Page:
Trader Joe’s is a great example of a company with a powerful brand. Ask anyone who works or shops there and they will recognize the grocery chain’s brand as “fun, quirky, easy to navigate, specialized, high quality, generic, red and reasonably priced.” They didn’t copy other grocery industry leaders, whose products are similar but whose brands are very serious and blander. But what I love best about Trader Joe’s brand is that it revolves not only around making happy customers but around employee satisfaction. It’s often mentioned as a great place to work by magazines. It expects employees to make the customer experience fun and in turn focuses on employee engagement. Think about it: Have you ever seen a Trader Joe’s commercial? Nope … because you don’t need to advertise a good party!

In advertising, one generally measures success by the number of sales. How does one measure the success of a brand building campaign? Is it similar, is it different?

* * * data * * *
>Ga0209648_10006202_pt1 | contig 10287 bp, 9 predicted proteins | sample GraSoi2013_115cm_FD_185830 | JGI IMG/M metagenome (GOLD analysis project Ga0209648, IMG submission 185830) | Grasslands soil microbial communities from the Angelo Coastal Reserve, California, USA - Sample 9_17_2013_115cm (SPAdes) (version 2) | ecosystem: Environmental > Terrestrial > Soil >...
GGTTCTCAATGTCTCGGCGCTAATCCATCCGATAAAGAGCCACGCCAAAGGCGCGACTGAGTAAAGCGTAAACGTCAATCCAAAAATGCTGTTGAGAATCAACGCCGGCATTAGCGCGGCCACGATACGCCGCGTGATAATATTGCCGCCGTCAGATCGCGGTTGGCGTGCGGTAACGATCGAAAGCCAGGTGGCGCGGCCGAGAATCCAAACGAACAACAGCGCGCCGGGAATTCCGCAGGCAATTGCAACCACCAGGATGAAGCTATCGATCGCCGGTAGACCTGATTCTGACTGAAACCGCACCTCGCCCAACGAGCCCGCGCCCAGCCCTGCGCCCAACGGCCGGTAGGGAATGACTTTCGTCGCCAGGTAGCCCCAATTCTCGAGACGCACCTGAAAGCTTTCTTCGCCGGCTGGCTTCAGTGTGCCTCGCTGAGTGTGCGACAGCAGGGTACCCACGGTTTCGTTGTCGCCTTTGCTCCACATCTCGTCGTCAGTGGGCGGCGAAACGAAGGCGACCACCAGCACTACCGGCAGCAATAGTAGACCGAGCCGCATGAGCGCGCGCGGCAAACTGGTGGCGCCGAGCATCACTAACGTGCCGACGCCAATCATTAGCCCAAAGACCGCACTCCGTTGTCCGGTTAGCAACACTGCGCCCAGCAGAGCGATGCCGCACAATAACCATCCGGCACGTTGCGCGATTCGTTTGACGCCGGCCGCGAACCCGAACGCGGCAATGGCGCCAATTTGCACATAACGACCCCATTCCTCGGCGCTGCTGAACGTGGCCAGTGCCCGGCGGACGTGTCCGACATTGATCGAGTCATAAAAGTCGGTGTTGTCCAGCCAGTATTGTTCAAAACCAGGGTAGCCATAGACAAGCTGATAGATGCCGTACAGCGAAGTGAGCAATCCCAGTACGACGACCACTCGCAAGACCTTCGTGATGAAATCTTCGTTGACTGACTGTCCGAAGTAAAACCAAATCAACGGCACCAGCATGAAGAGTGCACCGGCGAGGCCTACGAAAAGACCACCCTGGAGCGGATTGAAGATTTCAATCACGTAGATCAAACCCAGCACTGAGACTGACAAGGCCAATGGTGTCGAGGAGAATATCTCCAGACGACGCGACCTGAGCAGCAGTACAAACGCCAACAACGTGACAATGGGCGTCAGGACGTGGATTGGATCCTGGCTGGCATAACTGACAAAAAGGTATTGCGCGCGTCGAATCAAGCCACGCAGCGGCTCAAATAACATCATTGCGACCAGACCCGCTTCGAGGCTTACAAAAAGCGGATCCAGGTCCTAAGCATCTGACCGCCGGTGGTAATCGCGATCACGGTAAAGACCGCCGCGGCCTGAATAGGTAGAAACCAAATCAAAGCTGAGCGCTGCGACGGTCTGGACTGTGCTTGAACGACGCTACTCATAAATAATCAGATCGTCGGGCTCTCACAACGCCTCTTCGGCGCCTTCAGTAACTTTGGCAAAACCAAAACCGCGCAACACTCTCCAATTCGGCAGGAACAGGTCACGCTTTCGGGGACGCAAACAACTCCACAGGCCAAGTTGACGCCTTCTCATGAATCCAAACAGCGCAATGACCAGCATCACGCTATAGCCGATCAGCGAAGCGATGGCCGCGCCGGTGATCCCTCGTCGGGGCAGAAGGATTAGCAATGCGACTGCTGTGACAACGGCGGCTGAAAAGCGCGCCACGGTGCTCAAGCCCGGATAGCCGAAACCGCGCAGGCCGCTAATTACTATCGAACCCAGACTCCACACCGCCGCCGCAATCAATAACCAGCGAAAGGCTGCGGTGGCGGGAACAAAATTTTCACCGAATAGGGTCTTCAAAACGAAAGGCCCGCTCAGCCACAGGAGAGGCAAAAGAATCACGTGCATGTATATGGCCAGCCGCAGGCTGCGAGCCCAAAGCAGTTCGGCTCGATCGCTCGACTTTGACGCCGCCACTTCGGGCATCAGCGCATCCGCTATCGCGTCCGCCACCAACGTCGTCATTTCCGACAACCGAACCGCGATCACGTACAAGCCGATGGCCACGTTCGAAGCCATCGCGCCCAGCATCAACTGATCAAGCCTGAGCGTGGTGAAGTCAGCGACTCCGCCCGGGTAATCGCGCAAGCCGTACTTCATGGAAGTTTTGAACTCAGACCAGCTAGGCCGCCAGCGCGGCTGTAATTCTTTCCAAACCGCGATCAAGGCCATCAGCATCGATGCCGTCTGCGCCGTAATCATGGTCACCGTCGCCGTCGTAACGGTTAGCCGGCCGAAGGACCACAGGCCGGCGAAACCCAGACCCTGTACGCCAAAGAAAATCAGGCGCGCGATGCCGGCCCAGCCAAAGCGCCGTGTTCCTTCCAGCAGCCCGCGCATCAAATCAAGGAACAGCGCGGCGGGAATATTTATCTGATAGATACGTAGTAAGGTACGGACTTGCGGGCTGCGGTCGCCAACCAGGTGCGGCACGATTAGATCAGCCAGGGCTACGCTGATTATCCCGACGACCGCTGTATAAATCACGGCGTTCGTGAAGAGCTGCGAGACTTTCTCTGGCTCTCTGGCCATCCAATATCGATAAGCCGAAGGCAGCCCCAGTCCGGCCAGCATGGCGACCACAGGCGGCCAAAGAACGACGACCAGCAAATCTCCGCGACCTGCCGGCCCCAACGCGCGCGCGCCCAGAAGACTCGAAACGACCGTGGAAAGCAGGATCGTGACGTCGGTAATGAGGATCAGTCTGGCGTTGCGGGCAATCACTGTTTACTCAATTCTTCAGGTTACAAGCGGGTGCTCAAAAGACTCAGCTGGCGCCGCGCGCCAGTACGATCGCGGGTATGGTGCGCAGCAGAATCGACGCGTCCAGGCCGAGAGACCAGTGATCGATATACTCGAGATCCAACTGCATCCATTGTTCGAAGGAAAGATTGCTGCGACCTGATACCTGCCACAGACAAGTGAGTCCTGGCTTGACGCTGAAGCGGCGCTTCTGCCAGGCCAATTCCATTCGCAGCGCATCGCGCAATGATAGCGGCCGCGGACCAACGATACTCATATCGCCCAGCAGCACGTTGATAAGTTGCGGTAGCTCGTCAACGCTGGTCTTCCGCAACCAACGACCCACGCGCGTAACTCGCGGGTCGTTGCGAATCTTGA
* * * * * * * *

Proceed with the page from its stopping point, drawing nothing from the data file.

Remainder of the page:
It’s different. You can measure the success of your brand by the number of people you help and influence. You can measure it by the number of people who understand your mission, values, goals and philosophies. Success in branding is not as much about sales as it is about awareness. Do people say what you hope they will when they talk about your company and its products? Do they say what you hope they will say about you personally? Pay attention to that. When what you intend to present to others about your company or yourself is what others mirror back about you, that’s a true measure of success.

What role does social media play in your branding efforts?

I brand myself in two ways: as the founder and CEO of Orange Leaf Consulting and Orange Leaf Academy and as the author of two books that I hope can help people live happier, more successful lives. So I have two social media footprints: one to let everyone know about my consulting services, which contains content to help my clients grow their businesses; and the other to promote my books and help readers grow personally and professionally. I post on both frequently and I stick to my personal brand of “professional, qualified, helpful, kind and client-first” on both. I use social media not only to promote my services and books, but to offer tips, articles and retweets from others who can help them in business and in life.

You are a person of great influence. If you could inspire a movement that would bring the most amount of good to the most amount of people, what would that be? You never know what your idea can trigger. :-)